The fall is a time for new beginnings for many people. They start new activities, create new to-do lists, and look to home maintenance projects. As a property owner, one of those projects should be making sure your home is ready for the winter. Cooler temperatures are not just a time for turning up the thermostat. You should start your fall preparations by creating a checklist of items to complete before the snow flies. Remember if you need structural work, do it sooner than later! Your basement is a key element of your home’s design.
The first thing you might notice is a small hairline crack in your basement floor or wall. Winter comes and winter goes and that crack grows just a little, and then that happens again and again. If there is a crack or other fissure, water will fill it and when the temperature drops, as it invariably does in winter, the crack will grow. Now that crack has grown to a point where the spring melt off or excess water from a rain storm has found a path into your basement.
Most people want to know that their home is running smoothly, especially when the basics are in question. The foundation of your home – the basement is where you keep all the instruments to keep your home comfortable. The furnace is there, air-conditioning, electrical power boxes, and often the laundry facilities. In addition, you probably store stuff there like photographs, books, and boxes with personal items. Many people also have finished basement with entertainment, office space or extra bedrooms in mind.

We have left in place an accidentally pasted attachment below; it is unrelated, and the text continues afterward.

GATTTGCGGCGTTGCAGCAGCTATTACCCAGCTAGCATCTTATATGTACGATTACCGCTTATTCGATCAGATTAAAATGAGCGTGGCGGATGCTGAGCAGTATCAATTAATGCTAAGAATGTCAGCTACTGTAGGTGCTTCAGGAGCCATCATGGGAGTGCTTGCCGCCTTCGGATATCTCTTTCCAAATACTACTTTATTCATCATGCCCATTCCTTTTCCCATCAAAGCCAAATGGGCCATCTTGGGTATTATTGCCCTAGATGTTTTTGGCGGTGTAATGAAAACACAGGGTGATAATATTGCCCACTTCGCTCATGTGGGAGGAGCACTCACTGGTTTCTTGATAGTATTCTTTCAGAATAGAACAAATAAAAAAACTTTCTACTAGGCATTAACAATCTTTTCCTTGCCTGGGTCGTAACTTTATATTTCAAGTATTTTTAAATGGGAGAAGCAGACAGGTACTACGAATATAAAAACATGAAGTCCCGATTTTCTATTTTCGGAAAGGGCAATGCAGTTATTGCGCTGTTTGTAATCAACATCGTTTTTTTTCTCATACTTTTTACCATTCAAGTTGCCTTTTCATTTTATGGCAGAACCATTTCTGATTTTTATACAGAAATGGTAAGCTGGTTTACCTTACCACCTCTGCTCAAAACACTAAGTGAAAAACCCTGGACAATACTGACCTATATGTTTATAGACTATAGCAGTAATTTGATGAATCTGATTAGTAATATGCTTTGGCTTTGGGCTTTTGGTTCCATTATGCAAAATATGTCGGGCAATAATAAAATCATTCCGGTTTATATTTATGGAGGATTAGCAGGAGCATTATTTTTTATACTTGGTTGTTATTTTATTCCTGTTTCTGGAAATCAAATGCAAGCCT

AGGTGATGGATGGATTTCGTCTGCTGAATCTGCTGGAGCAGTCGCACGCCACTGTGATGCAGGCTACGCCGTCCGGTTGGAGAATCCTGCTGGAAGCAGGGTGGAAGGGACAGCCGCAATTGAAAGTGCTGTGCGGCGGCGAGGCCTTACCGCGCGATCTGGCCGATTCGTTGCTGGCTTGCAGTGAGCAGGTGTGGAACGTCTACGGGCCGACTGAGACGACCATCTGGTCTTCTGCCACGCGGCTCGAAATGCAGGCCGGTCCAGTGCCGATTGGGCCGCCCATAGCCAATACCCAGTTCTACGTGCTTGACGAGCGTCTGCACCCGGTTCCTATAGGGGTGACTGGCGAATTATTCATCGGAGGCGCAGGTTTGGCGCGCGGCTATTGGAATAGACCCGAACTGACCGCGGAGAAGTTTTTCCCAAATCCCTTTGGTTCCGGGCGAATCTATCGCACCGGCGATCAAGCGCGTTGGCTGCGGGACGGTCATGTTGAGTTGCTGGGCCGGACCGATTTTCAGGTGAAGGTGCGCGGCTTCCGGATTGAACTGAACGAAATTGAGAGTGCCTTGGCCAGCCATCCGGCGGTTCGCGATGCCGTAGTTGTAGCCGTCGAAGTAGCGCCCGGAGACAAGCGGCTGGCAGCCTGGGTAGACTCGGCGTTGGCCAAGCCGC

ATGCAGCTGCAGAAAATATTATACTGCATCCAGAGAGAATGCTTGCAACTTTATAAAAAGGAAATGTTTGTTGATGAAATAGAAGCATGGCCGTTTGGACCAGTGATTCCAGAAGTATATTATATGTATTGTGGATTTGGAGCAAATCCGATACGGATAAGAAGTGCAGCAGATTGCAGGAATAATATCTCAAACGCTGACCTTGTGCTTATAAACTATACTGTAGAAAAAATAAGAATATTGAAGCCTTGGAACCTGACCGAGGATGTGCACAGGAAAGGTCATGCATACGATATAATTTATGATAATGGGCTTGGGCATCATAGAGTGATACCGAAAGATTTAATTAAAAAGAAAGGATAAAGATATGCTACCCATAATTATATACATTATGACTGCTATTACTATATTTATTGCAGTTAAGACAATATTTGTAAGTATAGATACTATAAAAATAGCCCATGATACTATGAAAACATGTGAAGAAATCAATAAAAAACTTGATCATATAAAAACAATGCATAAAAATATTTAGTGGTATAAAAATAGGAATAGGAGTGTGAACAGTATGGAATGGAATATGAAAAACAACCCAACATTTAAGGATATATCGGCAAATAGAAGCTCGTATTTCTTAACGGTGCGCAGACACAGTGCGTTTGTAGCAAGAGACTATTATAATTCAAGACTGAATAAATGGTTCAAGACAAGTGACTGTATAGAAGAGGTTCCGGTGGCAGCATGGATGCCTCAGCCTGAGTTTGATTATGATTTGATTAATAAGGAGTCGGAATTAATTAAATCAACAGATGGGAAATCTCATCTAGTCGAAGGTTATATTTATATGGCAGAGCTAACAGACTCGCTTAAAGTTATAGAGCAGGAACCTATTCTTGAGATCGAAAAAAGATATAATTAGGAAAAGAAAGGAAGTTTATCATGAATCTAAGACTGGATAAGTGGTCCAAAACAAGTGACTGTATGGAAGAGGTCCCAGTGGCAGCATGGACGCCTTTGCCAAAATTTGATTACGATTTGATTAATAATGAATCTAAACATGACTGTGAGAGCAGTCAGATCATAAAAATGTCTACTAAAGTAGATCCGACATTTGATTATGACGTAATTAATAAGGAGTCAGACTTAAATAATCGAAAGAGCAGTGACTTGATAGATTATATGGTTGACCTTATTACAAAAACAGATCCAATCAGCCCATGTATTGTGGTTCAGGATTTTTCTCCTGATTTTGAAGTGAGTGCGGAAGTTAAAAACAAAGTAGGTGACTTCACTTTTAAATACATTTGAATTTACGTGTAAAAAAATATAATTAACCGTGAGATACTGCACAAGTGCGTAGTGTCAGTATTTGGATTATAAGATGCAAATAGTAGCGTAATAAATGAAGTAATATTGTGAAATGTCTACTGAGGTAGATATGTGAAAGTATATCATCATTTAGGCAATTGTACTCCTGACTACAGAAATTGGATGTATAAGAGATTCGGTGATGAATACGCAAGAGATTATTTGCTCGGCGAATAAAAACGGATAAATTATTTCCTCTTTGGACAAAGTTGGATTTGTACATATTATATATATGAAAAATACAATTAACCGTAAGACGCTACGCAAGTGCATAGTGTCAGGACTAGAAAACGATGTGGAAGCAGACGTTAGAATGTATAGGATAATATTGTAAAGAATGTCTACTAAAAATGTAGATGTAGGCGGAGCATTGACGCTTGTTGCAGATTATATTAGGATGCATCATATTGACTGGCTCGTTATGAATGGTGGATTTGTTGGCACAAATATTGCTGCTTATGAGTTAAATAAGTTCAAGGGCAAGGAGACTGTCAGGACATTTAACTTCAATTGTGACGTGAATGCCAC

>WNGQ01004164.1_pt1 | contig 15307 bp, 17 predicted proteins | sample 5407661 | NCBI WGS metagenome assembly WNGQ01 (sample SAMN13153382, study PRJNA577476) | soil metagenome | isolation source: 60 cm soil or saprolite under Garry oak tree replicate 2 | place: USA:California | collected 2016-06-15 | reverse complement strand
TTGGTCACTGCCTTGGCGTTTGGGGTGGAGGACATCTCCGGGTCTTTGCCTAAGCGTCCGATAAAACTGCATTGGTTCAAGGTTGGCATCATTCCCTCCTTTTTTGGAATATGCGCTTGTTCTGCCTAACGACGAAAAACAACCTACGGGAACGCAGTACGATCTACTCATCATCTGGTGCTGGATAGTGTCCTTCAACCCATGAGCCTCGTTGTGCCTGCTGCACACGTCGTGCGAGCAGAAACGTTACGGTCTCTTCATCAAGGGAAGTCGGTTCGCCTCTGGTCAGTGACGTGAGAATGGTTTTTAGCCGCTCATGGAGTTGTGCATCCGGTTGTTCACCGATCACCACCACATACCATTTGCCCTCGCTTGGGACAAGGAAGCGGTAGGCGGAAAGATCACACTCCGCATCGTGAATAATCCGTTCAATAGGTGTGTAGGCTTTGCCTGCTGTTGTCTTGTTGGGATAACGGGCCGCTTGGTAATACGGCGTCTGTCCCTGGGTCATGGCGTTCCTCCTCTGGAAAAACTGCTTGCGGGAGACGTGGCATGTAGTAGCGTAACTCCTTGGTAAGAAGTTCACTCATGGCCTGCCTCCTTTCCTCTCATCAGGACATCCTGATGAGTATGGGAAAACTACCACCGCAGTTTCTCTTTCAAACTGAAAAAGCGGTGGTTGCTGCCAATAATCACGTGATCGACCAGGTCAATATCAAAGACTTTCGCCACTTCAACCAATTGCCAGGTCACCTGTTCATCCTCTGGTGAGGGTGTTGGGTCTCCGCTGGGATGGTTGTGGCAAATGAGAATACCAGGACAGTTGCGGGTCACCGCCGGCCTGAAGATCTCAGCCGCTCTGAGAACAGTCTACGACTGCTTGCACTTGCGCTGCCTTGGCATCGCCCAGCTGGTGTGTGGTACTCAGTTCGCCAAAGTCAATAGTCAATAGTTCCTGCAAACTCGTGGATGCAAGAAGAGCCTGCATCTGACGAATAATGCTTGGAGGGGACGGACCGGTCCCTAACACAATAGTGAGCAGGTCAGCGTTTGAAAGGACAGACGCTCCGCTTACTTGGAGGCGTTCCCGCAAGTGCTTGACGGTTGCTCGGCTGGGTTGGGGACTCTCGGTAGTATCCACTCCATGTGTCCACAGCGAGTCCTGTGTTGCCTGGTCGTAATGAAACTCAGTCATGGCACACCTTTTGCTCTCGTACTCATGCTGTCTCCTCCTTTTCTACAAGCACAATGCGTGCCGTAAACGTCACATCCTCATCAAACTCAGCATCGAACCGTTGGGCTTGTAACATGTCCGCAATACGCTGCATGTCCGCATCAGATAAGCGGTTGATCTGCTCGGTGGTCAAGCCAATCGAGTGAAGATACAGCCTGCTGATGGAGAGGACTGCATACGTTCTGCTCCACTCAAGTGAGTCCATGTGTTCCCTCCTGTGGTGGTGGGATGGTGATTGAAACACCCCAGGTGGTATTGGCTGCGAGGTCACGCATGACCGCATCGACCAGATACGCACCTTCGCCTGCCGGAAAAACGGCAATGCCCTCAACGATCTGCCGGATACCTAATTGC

Spring weather is a joy after a long, cold winter unless the warmer temperatures has meant water is flowing into your basement. Melting snow and heavy spring rains often result in an excess amount of water gathering around the foundation of your home. If there is a crack or fissure in the masonry of the basement, the water will find its way in there. Once the water has made its way in, you are always going to have moisture issues in your basement unless you take steps to have the necessary repairs and then undertake waterproofing.
Many people look to finish their basement after they have addressed all the décor needs in the rest of their home. It is often used to store the work bench, laundry facilities and the furnace. You store stuff down there that doesn’t have a home in the rest of the house. However, you can make the basement an extension of your entertainment or living space by renovating or finishing the basement. You have to create a checklist of tasks before you undertake any work.